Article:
Related topics

Children Not As Caught Up In Fitness Craze, Health Official Says

September 11, 1985

CHICAGO (AP) _ America’s adults may be getting physical but ″kids are definitely less fit today″ than they were in the 1960s, says an official of the American Academy of Pediatrics.

″The fathers are jogging, running up and down the streets at night. But the boy is sitting home watching television,″ Dr. Paul Dyment, chairman of the AAP’s Committee on Sports Medicine, said Tuesday.

As many as one-third of all children over age 12 have elevated levels of blood cholesterol, which are associated with a higher risk of heart attack, the academy said. Also, a three-year National Children and Youth Fitness Study from the U.S. Public Health Service released earlier this year found that 8,800 boys and girls studied were significantly fatter than those studied in the 1960s.

″The evidence is, ‘Yes, kids are definitely less fit today,’ ″ Dyment said.

Numerous studies indicate U.S. youngsters’ performances on various physical-endurance tests have declined over the past decade, he said, despite creation of the President’s Council on Physical Fitness and Sports more than a quarter century ago.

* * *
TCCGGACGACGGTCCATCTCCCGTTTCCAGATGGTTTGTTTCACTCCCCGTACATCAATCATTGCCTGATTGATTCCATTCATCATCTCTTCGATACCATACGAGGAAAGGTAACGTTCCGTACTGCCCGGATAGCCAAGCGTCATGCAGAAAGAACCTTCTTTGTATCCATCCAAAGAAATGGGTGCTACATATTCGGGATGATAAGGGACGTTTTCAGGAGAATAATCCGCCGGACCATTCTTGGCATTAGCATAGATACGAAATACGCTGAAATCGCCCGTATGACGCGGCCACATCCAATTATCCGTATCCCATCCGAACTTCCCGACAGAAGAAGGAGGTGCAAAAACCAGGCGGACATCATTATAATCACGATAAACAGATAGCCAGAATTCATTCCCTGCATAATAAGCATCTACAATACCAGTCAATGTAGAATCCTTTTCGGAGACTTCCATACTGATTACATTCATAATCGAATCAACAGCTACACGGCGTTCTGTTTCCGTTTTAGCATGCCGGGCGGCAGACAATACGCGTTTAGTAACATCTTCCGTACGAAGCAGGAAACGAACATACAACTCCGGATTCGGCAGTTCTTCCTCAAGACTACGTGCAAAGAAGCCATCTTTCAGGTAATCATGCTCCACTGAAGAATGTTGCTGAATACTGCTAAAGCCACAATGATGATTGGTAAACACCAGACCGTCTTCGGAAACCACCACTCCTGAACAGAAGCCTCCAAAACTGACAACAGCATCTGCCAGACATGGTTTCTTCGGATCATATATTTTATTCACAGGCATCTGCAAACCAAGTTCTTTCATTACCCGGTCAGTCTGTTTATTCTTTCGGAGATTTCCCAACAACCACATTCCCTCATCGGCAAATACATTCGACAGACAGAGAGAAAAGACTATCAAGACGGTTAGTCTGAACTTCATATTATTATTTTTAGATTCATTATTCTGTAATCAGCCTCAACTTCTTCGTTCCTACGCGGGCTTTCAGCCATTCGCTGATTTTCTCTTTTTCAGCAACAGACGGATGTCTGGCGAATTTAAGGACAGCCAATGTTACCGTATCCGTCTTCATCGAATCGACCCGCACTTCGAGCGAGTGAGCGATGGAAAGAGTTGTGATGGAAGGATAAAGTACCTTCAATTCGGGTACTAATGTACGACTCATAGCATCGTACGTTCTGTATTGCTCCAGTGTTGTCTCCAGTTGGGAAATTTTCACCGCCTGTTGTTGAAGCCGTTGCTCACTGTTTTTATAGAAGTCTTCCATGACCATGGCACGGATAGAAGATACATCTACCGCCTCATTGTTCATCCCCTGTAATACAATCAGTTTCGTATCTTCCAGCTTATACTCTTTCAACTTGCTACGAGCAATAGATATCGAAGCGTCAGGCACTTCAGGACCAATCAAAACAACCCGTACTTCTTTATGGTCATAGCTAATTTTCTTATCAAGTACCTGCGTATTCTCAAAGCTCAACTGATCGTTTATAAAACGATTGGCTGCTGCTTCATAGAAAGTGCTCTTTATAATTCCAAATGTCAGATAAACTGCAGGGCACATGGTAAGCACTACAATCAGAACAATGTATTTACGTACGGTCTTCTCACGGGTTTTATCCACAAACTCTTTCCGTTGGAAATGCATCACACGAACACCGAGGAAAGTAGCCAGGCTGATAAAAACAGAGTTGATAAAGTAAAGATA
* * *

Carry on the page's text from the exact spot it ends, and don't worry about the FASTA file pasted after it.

″Only 10 percent of our children can qualify for the Presidential Fitness Award; and in at least one state, the figure dips to 2 percent,″ said Dyment, referring to an award given youngsters who perform at high levels on a variety of physical tests. The low-ranking state is Oklahoma, he said.

″The worry right now is that with tighter money for education, physical education programs probably will be the first to go,″ said Dyment, chairman of pediatrics and adolescent medicine at the Cleveland Clinic Foundation.

When asked about the superiority at all age levels of today’s athletic performances over those in past years, Dyment said such performances are produced by only a few. ″The elite athlete is getting better and better,″ he said, crediting new knowledge about training and physiology and countless hours spent practicing. ″A few people are getting better and better. But most people are getting worse and worse.″

The academy said in a news release that it has sent a self-appraisal checklist for health supervision in school athletic programs to 24,000 althletic directors in the United States.

It said its committee on sports medicine is also planning to publish a policy statement later this year on physical fitness in schools, with recommendations on what should constitute a well-conceived school athletic program and how it should be conducted to promote and improve the fitness levels of children.

Classic American sports such as baseball are not the ones that promote best overall fitness, since, in the case of baseball, only one player is moving at a time, and then only intermittently, said Dyment.

″Tennis and soccer are two of the best all-around lifelong fitness sports,″ he said. Next are swimming and running, he said.

Whatever the sport, it should be performed four times per week and continue without breaks for at least 30 minutes.

Update hourly